Those useless men took part in none of the four useful occupations but utilized my prestige to oppress the masses. People outside the government did not know how wicked they were and they said I was harsh in my punishments (they saw only the severity of the law and didn’t know that these villains had used the name of the government to engage in evil practices).

In the morning I punished a few; by evening others committed the same damn crime. I punished these in the evening and by the next morning again there were more violations! Although the corpses of the first had not been removed, already others were lined up to follow in their path.

The harsher the punishment, the more the violations. Day and night! I couldn’t rest. I frankly didn’t know what to do. If I enacted lenient punishments, they would engage in still more evil practices–then how could the people outside the government lead peaceful lives? What a difficult situation it was! If I punished these persons, I was regarded as a tyrant. If I was lenient toward them the law became ineffective, order deteriorated, and people deemed me an incapable ruler. Really, it was an awful situation”.

“Ah,” replies Xi, “we have some good news on that front, I’m happy to say. There’s a new technology that allows every citizen to report corruption to us immediately and anonymously. We send teams racing out to audit the scoundrels and so far this year we’ve jailed 32,000 of them”.

“32,000? That is impressive! I was lucky to get through a dozen cases a day in my time. Everyone’s going to be relieved when I tell them about that. You guys are doing excellent work. One last question: what about the old Chinese dream of establishing a xiaokangsociety that would include everyone? Is that dream still alive?”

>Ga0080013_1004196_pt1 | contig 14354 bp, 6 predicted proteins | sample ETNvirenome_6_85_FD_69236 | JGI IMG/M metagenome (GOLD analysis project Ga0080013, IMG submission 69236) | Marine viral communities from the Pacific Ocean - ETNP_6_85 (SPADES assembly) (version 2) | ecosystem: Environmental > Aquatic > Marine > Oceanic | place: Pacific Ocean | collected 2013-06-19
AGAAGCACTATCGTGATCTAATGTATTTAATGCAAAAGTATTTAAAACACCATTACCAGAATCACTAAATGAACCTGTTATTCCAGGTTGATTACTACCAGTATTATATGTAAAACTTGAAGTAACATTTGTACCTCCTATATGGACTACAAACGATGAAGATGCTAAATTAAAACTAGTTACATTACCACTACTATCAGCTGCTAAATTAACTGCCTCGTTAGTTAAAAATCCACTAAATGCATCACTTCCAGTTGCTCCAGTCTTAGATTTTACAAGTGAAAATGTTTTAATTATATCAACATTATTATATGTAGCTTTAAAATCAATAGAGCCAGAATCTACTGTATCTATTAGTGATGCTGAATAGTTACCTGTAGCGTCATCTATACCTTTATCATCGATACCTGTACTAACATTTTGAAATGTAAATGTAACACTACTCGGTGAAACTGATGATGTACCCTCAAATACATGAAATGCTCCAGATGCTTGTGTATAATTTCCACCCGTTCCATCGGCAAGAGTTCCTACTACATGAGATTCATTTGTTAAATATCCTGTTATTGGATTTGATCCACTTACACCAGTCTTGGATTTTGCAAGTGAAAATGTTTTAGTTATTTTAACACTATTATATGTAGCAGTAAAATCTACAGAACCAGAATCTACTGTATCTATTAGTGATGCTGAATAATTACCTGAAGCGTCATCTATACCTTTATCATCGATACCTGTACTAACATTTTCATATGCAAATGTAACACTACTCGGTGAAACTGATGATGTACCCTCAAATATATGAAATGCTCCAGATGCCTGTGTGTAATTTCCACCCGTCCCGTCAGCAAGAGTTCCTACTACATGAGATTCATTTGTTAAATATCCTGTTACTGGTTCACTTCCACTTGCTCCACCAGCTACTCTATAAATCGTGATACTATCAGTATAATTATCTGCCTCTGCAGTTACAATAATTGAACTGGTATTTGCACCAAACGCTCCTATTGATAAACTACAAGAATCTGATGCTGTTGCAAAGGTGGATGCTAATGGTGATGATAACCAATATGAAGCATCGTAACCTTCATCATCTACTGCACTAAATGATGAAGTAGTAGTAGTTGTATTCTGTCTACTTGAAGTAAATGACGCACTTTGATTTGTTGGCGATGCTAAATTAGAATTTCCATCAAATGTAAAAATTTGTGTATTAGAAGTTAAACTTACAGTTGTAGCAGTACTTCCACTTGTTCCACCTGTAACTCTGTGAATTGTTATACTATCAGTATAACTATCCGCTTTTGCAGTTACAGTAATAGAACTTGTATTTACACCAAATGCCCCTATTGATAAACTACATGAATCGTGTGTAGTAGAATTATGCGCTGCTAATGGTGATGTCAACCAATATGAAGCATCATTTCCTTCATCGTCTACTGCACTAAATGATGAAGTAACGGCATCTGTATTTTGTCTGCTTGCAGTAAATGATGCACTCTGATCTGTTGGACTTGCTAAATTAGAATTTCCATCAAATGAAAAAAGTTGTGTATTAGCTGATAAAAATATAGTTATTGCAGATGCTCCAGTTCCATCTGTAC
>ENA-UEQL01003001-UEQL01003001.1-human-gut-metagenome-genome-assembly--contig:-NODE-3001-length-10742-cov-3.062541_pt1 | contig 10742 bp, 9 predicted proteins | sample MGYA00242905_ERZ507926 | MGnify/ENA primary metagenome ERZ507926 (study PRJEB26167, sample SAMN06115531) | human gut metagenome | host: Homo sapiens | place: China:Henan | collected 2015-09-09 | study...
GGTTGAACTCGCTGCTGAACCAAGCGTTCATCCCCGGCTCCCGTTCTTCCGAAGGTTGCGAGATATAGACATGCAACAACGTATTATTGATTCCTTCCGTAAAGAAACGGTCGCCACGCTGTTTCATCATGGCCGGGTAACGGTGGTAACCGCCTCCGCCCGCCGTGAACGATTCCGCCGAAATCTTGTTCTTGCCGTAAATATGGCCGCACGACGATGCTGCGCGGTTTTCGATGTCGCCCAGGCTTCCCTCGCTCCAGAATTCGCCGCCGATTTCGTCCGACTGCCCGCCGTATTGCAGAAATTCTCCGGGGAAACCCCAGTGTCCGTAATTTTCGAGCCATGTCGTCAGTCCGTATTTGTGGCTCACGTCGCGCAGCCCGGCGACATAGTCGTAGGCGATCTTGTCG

“Your Grace,” says President Xi, “we’ll have a xiaokang society fully implemented by December 2020. Extreme poverty will be eliminated–in fact, we eliminated urban poverty last year–and justice will be evenly administered throughout the empire. Next on the agenda is a datong society and the State Council is working on checklists for it as we speak. We’ll begin implementing it in 2022. Our goal is that, by 2122, the killing will have become unnecessary and people will be able to leave their outer gates unbolted at night”.

“Well,” says the Duke, “Master Kong will be delighted when I tell him that datong is finally on the agenda. He’s been a bit down lately, worried that people have forgotten his ideas. You know how those shengren can be; a bit difficult. But I can see you don’t need any help from me. Keep up the good work. Thanks for the tea. It’s as good as I remembered. Bye”.

The moral of the story is, if it ain’t broke, don’t fix it.

  1. Zhongnanhai is a former imperial garden in the Imperial City, Beijing, adjacent to the Forbidden City; it serves as the central headquarters for the Communist Party of China and the State Council of China.